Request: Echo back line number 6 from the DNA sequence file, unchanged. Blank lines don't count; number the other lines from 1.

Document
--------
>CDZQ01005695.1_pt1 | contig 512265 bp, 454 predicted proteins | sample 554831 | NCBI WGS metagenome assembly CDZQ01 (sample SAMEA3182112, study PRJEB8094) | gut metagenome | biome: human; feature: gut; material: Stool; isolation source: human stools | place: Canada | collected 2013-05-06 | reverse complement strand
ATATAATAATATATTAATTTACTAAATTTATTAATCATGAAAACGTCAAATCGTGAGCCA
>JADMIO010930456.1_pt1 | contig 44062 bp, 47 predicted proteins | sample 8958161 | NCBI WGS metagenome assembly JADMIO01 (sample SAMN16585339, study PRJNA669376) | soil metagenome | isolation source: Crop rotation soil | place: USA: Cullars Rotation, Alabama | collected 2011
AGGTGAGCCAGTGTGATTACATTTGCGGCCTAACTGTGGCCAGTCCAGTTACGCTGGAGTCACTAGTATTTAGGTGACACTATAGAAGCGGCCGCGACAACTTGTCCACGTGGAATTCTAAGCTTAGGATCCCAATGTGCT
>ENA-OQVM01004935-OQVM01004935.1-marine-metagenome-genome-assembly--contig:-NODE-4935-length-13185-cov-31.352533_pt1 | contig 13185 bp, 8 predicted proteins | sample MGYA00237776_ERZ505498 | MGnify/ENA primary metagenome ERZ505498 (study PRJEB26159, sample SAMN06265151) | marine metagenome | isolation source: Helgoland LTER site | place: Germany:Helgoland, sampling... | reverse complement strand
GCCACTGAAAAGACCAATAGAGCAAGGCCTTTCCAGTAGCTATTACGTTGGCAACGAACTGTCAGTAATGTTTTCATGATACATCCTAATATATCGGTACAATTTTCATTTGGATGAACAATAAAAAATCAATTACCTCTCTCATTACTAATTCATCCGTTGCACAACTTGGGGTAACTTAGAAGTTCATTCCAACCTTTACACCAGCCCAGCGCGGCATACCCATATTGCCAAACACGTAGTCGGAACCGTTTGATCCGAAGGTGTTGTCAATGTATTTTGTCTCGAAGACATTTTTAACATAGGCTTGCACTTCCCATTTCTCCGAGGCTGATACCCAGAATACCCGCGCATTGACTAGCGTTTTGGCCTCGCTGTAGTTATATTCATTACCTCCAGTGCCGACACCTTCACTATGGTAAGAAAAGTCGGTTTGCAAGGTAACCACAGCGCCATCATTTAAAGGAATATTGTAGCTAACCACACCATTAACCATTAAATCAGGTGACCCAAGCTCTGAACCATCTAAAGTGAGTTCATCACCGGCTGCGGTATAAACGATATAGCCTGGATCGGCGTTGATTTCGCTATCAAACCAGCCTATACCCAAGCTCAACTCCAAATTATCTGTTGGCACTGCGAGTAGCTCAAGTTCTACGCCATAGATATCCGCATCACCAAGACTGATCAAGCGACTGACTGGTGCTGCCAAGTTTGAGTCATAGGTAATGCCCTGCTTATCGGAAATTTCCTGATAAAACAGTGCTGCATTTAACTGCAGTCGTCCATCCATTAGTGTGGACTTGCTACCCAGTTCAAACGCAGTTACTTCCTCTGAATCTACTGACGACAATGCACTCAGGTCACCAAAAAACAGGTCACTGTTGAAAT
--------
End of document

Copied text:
GCCACTGAAAAGACCAATAGAGCAAGGCCTTTCCAGTAGCTATTACGTTGGCAACGAACTGTCAGTAATGTTTTCATGATACATCCTAATATATCGGTACAATTTTCATTTGGATGAACAATAAAAAATCAATTACCTCTCTCATTACTAATTCATCCGTTGCACAACTTGGGGTAACTTAGAAGTTCATTCCAACCTTTACACCAGCCCAGCGCGGCATACCCATATTGCCAAACACGTAGTCGGAACCGTTTGATCCGAAGGTGTTGTCAATGTATTTTGTCTCGAAGACATTTTTAACATAGGCTTGCACTTCCCATTTCTCCGAGGCTGATACCCAGAATACCCGCGCATTGACTAGCGTTTTGGCCTCGCTGTAGTTATATTCATTACCTCCAGTGCCGACACCTTCACTATGGTAAGAAAAGTCGGTTTGCAAGGTAACCACAGCGCCATCATTTAAAGGAATATTGTAGCTAACCACACCATTAACCATTAAATCAGGTGACCCAAGCTCTGAACCATCTAAAGTGAGTTCATCACCGGCTGCGGTATAAACGATATAGCCTGGATCGGCGTTGATTTCGCTATCAAACCAGCCTATACCCAAGCTCAACTCCAAATTATCTGTTGGCACTGCGAGTAGCTCAAGTTCTACGCCATAGATATCCGCATCACCAAGACTGATCAAGCGACTGACTGGTGCTGCCAAGTTTGAGTCATAGGTAATGCCCTGCTTATCGGAAATTTCCTGATAAAACAGTGCTGCATTTAACTGCAGTCGTCCATCCATTAGTGTGGACTTGCTACCCAGTTCAAACGCAGTTACTTCCTCTGAATCTACTGACGACAATGCACTCAGGTCACCAAAAAACAGGTCACTGTTGAAAT